Blizzard comparison by NWS Grand Rapids. “What we found was that the recent storm had more snow, colder temperatures, and similar winds to the infamous 1978 storm. It also lasted longer. However, there was more snow on the ground when the 1978 storm began and the snow depth of 27 inches inches after the storm was 10 inches more than our recent storm, resulting in deeper drifts.”

While winds were reported to have gust in other states as high as 60 to 70 mph during the blizzard of 1978, the average gust speed locally was around 46 mph. The blizzard of 2022 produced gusts of 50 to 60 mph in Michigan and was the clear leader in “number of blizzard hours.” Muskegon saw the most hours under a blizzard, coming in at 12. South Haven, Kalamazoo, Holland, Grand Rapids and Muskegon all officially reported several hours of blizzard conditions.


Both storm systems were quite large. The blizzard of 2022 swept down from the Plains, leaving the highest death count in winter-savvy Buffalo, New York. The blizzard of 1978 slammed New England and moved “backwards” into Michigan and Ohio, leaving the highest death count in Ohio.

Total deaths from the Blizzard of 2022 have reached 65, according to CNBC, most of which were in western New York where at least 40 are confirmed dead according to the AP. In Michigan, blizzard-related deaths are trickling in. WLNS, WOOD TV8’s sister station in Lansing, reported police were investigating eight weather-related deaths in mid-Michigan, including an incident where three people died after being found dead in the snow.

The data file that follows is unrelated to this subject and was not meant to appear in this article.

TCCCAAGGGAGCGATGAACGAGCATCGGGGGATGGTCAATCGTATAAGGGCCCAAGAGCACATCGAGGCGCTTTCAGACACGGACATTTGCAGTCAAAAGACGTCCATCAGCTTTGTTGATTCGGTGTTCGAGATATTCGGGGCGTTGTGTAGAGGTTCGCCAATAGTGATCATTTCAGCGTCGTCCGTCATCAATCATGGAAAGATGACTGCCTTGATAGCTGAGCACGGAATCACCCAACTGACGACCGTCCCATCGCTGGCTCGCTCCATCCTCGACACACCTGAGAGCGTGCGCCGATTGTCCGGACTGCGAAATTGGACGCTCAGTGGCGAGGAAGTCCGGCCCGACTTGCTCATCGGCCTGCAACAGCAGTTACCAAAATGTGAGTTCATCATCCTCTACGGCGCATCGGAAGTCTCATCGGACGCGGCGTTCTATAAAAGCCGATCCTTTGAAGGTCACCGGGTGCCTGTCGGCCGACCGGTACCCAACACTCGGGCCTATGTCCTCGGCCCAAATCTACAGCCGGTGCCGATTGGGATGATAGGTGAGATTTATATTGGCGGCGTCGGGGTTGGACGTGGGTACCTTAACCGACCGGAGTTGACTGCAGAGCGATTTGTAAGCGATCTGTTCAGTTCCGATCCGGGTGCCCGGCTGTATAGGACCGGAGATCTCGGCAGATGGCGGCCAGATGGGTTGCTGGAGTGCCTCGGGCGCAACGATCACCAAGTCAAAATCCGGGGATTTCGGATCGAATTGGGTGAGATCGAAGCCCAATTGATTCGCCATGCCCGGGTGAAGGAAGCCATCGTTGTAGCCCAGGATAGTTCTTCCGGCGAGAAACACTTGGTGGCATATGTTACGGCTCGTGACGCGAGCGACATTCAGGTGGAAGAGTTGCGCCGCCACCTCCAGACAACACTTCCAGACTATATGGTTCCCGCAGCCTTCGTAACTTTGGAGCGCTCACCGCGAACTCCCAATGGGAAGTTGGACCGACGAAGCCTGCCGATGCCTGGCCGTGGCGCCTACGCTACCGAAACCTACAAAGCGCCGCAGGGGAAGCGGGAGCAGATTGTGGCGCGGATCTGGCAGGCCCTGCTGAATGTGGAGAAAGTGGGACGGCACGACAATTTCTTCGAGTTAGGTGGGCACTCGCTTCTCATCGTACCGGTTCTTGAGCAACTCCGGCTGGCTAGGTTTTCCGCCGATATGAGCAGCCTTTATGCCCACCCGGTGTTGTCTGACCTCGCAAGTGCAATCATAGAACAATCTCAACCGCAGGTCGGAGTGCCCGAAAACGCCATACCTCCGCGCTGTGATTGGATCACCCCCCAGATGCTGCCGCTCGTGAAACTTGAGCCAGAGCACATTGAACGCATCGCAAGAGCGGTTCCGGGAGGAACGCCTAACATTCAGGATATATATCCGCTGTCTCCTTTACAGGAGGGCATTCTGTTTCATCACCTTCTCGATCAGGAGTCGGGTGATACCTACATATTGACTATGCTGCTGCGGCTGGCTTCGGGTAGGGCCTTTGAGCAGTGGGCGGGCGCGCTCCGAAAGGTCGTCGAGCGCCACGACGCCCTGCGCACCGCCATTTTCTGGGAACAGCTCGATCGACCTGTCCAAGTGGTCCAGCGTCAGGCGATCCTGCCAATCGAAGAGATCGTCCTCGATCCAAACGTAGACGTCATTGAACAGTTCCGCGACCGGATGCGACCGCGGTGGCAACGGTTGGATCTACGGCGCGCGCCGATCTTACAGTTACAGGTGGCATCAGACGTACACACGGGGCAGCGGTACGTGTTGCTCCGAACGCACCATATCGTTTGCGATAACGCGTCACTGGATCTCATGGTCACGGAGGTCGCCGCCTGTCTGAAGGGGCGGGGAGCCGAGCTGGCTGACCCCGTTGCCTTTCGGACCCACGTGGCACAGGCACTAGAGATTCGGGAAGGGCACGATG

Surface pressure map on Dec. 23, 2022, showing the deep surface pressure of the blizzard of 2022 storm.

At least 70 people were presumed dead due to the blizzard of 1978. Most of these deaths were reported in Ohio, according to the National Weather Service.

“This included 5 in Kentucky, 11 in Indiana and 51 in Ohio. Of the Ohio fatalities, 22 were the result of exposure as individuals abandoned their stranded vehicles or homes with no heat. Thirteen individuals died from the cold while trapped inside their vehicles, and another 13 died inside their homes after losing power and heat. Two others died in buildings that collapsed under the weight of heavy snow,” the NWS said.

Map showing the deep surface pressure and placement of the blizzard of 1978. (Courtesy NWS)


The storm of 1978 will always stand as a legacy storm. It is by far one of the worst in recent West Michigan history and had a lasting impact. The storm “impact” was also much more uniformly felt by the community.

Recovery from the blizzard of 2022 in West Michigan was much faster than the blizzard from 1978, but it did produce some of the harshest conditions we’ve seen in years, if not decades, for some. The storm “impact” was not as uniformly intense for everyone in West Michigan. In some areas it was harsher than the Blizzard of 1978; in some areas, tamer.

Both storms remind us how powerful and deadly the atmosphere can be.